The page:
EU Transparency Register

EU Parliament, Brussels. © Fotolia/finecki

The reform of the EU Transparency Register must create transparency and legal certainty, and avoid unnecessary bureaucratic effort.

What is at stake ?

The European Commission wants to make the EU Transparency Register obligatory for interest representatives. The status quo undermines the German business world’s acceptance of the EU transparency initiative: the register does not contain comparable and clearly understandable data, opens up the way to misinterpretations and reputation-damaging reporting, and punishes companies and business associations which comply with the Guidelines.  

Priorities of German Business

German business champions an open, transparent and regular dialogue between the EU institutions and all stakeholders. An exchange between policy-makers and stakeholders is a precondition for balanced and effective political decisions. Accordingly, BDI and BDA have not only registered in the EU Transparency Register themselves but have also actively encouraged their members to register.

To improve the clarity of information, in particular the structure of the register should be adapted. Companies and associations indicate precisely in the register how many persons are involved in EU interest representation and for what percentage of their working hours. On the contrary, the additional indication of the “number of persons involved” does not provide conclusive information on the actual human input, creates confusion and should therefore be scrapped.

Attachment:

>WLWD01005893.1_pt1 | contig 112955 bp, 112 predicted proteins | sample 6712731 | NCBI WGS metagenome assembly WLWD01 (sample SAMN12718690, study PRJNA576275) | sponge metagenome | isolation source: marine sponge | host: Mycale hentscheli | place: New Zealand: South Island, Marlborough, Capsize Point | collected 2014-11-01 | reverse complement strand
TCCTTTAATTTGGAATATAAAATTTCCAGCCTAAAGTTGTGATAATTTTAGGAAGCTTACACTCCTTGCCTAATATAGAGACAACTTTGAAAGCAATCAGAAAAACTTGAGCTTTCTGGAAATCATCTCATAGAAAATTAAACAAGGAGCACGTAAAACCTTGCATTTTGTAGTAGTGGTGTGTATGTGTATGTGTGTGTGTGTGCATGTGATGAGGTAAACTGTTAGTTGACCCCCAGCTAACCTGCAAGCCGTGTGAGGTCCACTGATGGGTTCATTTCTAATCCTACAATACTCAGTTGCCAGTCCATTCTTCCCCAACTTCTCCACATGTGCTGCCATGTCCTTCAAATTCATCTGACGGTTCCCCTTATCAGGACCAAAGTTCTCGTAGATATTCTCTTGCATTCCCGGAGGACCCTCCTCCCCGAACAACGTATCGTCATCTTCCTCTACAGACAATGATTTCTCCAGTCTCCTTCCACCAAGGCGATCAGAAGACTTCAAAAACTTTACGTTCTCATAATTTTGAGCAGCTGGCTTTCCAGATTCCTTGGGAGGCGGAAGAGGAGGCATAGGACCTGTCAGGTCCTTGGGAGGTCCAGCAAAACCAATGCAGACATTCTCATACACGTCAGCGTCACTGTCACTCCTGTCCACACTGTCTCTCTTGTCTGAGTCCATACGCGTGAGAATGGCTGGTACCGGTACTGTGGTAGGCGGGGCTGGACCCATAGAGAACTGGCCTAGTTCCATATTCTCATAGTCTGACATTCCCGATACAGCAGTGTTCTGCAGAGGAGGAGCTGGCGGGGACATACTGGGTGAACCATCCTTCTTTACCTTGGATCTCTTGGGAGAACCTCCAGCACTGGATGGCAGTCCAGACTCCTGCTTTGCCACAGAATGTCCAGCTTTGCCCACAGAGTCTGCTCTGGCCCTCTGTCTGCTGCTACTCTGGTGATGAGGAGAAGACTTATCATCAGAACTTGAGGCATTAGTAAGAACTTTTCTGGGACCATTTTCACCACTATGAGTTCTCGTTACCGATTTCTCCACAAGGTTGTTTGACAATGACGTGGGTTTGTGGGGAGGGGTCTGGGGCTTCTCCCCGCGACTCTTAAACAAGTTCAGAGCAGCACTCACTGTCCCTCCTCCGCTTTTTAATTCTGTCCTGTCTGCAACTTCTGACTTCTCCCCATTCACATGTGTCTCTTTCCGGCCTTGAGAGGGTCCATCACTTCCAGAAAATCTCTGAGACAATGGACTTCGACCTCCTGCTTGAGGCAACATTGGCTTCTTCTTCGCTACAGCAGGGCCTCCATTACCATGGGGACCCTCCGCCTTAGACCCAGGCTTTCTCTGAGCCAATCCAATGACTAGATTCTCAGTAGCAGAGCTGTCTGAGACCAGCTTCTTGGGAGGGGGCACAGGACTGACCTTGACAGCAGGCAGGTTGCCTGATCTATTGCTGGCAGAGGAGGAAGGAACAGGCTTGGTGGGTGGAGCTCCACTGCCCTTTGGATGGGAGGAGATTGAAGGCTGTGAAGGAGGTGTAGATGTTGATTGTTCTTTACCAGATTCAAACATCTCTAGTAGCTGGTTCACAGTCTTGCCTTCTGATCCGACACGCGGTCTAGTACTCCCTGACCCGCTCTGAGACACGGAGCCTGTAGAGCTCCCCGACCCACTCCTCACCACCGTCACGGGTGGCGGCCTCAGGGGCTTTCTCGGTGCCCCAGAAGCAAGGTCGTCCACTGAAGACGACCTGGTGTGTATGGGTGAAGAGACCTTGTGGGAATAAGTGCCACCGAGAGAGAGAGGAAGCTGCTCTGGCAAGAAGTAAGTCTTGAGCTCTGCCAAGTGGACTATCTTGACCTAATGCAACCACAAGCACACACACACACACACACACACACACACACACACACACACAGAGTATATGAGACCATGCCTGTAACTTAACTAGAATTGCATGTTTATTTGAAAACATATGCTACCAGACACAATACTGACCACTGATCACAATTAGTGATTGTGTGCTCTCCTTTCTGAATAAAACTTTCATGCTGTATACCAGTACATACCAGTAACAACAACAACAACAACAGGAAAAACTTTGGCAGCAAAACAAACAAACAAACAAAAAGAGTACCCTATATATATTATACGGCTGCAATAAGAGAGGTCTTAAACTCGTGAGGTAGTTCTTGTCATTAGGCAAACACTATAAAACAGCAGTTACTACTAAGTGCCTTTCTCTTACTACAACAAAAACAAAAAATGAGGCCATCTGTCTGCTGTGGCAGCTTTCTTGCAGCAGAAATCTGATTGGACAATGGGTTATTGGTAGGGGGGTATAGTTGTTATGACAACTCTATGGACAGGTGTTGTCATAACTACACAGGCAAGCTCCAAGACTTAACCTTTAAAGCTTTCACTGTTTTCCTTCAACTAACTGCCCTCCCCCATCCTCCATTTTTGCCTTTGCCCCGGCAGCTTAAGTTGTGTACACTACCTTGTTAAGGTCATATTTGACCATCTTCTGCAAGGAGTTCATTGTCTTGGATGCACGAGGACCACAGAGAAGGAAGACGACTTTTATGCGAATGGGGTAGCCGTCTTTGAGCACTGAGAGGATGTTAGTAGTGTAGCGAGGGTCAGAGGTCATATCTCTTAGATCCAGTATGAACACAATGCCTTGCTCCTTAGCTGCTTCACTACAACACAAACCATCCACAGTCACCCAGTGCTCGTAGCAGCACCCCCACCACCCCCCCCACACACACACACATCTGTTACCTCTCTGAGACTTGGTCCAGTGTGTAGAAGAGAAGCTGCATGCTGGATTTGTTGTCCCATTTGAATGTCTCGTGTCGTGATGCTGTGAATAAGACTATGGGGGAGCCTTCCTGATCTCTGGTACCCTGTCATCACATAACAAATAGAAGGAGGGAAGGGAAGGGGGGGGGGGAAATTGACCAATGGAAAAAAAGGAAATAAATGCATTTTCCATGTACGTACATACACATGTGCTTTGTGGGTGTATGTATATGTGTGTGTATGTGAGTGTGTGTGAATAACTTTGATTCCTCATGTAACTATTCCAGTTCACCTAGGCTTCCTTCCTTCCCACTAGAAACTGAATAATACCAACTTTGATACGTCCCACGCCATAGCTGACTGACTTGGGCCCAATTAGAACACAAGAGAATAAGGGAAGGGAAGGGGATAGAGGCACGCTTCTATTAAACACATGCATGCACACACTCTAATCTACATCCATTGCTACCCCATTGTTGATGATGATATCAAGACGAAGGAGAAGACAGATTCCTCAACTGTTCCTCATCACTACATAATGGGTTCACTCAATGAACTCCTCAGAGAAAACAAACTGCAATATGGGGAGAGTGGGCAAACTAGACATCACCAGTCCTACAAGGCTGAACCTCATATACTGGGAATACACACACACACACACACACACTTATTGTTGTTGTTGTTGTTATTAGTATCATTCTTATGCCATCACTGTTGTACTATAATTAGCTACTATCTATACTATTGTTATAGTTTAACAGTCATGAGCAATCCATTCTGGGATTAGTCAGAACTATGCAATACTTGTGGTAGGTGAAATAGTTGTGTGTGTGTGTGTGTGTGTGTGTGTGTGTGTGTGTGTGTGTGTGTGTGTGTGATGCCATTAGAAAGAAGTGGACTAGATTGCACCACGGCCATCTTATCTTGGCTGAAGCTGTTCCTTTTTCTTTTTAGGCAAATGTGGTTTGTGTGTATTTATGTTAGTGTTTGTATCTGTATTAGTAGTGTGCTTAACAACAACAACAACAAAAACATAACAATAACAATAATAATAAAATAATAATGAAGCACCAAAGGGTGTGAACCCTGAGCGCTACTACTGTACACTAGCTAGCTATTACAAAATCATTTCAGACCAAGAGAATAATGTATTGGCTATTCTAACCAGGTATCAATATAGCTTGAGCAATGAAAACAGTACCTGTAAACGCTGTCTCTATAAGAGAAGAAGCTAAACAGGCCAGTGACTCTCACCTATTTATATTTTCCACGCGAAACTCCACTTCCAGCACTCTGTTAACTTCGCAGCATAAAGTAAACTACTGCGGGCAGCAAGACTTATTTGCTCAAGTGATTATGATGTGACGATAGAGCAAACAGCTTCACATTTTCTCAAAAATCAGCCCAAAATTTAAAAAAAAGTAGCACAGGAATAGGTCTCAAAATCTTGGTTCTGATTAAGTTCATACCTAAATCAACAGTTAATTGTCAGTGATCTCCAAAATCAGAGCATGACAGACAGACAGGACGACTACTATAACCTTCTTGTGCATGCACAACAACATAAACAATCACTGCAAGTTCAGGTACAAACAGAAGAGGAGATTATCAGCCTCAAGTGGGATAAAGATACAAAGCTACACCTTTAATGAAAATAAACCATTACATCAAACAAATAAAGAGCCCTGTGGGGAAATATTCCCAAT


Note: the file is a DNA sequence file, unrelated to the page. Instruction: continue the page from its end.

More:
German business calls for an improvement in the comparability of data in the register. Unclear requirements regarding issues such as calculation of membership fees should be avoided. Furthermore, Commission and EP should actively promote a compliance culture. Efforts should focus on ensuring that registrations are in line with the transparency guidelines. The current imbalance reduces comparability, harms the political objective of transparency and leads to one-sided blame directed at those which follow the guidelines. This creates incentives to circumvent the guidelines.

German business calls for open, transparent and regular dialogue

Share of all registrations, in %

Source: EU transparency register (version: 4.12.2015), 2015

German business takes the EU Transparency Register seriously. Around half of the 8,781 organisations registered are companies and business associations – more than 590 of them have their administrative headquarters in Germany.

Share of registered interest representatives, in %

Source: J. Greenwood und J. Greger, The Transparency Register: A European vanguard of strong lobby regulation? 2 Interest groups and advocacy, 2013, pages 139–162.

75 percent of all companies and business associations active in EU interest representation are registered in the EU transparency register – the comparable figure for NGOs is only around 60 percent.